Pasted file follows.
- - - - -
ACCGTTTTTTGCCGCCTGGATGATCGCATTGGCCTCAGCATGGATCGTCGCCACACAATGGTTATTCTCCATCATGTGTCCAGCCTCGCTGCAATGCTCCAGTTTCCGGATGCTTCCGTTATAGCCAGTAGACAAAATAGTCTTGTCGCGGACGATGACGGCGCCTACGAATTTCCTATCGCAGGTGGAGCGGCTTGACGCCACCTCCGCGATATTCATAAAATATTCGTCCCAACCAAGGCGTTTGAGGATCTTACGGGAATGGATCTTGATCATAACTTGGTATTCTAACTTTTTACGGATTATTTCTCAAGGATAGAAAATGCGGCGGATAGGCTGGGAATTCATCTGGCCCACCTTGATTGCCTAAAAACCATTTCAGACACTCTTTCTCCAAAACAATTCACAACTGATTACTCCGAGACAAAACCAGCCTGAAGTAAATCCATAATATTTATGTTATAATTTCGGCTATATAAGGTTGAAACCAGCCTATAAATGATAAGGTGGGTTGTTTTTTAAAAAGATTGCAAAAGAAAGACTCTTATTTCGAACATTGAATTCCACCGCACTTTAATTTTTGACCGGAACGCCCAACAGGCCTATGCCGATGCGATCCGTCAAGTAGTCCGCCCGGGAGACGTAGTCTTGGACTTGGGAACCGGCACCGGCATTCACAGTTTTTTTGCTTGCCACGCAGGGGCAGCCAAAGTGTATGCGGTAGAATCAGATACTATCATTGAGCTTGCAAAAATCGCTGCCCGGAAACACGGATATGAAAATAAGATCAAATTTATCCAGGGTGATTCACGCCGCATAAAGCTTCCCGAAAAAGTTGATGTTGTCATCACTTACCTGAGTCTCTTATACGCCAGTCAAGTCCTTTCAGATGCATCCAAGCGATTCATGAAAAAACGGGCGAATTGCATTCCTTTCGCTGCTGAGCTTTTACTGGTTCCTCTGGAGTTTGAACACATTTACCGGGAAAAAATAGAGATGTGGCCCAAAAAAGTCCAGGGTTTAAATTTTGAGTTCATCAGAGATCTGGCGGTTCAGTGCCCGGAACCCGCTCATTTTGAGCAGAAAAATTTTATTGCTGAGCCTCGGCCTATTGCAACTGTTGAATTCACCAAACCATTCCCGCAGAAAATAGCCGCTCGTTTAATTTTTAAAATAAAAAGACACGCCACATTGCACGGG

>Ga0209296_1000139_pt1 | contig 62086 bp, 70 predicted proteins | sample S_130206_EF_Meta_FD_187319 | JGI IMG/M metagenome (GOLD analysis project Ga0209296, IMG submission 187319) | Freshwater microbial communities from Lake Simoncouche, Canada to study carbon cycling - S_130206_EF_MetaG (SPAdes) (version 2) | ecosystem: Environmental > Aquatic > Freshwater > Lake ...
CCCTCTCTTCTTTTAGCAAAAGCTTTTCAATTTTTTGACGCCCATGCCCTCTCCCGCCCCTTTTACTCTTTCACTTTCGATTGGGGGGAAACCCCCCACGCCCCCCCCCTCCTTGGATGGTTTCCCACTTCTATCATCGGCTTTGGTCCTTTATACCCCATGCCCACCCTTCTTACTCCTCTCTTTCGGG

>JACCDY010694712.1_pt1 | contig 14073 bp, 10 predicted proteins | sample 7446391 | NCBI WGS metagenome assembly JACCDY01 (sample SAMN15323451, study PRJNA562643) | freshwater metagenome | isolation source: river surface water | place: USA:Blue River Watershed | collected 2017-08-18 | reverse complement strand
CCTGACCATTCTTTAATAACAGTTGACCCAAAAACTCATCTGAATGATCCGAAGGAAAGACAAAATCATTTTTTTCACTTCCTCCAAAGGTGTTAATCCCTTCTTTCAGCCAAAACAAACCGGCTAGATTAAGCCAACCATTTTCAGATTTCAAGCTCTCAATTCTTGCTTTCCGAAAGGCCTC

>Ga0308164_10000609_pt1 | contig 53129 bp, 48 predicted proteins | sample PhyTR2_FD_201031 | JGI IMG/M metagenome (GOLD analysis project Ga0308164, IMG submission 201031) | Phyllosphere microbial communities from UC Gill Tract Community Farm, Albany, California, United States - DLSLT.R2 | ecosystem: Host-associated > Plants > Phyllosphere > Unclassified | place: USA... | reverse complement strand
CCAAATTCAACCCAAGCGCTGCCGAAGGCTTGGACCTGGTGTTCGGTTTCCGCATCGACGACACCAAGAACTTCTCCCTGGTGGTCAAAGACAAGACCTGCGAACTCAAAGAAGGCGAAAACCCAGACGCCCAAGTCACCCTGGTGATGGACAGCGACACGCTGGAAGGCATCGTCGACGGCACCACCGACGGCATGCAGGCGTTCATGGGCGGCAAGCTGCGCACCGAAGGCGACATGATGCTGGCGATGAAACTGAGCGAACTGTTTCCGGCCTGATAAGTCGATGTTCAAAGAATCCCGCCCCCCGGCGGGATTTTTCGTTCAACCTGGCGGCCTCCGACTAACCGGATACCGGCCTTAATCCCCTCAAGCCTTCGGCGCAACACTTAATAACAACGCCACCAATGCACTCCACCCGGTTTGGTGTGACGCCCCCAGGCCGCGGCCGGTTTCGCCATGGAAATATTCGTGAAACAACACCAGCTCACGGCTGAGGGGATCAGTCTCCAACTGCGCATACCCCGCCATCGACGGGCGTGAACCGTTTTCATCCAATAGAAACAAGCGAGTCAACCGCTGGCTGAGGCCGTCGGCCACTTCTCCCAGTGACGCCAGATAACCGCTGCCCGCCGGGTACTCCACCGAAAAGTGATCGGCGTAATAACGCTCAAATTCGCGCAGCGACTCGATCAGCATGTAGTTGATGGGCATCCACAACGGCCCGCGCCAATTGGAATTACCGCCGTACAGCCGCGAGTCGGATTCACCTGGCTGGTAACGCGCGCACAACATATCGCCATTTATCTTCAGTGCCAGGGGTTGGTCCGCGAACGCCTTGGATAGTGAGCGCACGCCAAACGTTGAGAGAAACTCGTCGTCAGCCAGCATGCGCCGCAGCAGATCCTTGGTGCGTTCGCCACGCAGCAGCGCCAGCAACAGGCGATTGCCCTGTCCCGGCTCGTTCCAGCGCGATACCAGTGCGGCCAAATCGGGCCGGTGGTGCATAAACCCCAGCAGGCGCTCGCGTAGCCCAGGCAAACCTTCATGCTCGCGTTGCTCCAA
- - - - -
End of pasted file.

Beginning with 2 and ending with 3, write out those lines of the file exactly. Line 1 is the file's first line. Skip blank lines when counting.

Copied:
>Ga0209296_1000139_pt1 | contig 62086 bp, 70 predicted proteins | sample S_130206_EF_Meta_FD_187319 | JGI IMG/M metagenome (GOLD analysis project Ga0209296, IMG submission 187319) | Freshwater microbial communities from Lake Simoncouche, Canada to study carbon cycling - S_130206_EF_MetaG (SPAdes) (version 2) | ecosystem: Environmental > Aquatic > Freshwater > Lake ...
CCCTCTCTTCTTTTAGCAAAAGCTTTTCAATTTTTTGACGCCCATGCCCTCTCCCGCCCCTTTTACTCTTTCACTTTCGATTGGGGGGAAACCCCCCACGCCCCCCCCCTCCTTGGATGGTTTCCCACTTCTATCATCGGCTTTGGTCCTTTATACCCCATGCCCACCCTTCTTACTCCTCTCTTTCGGG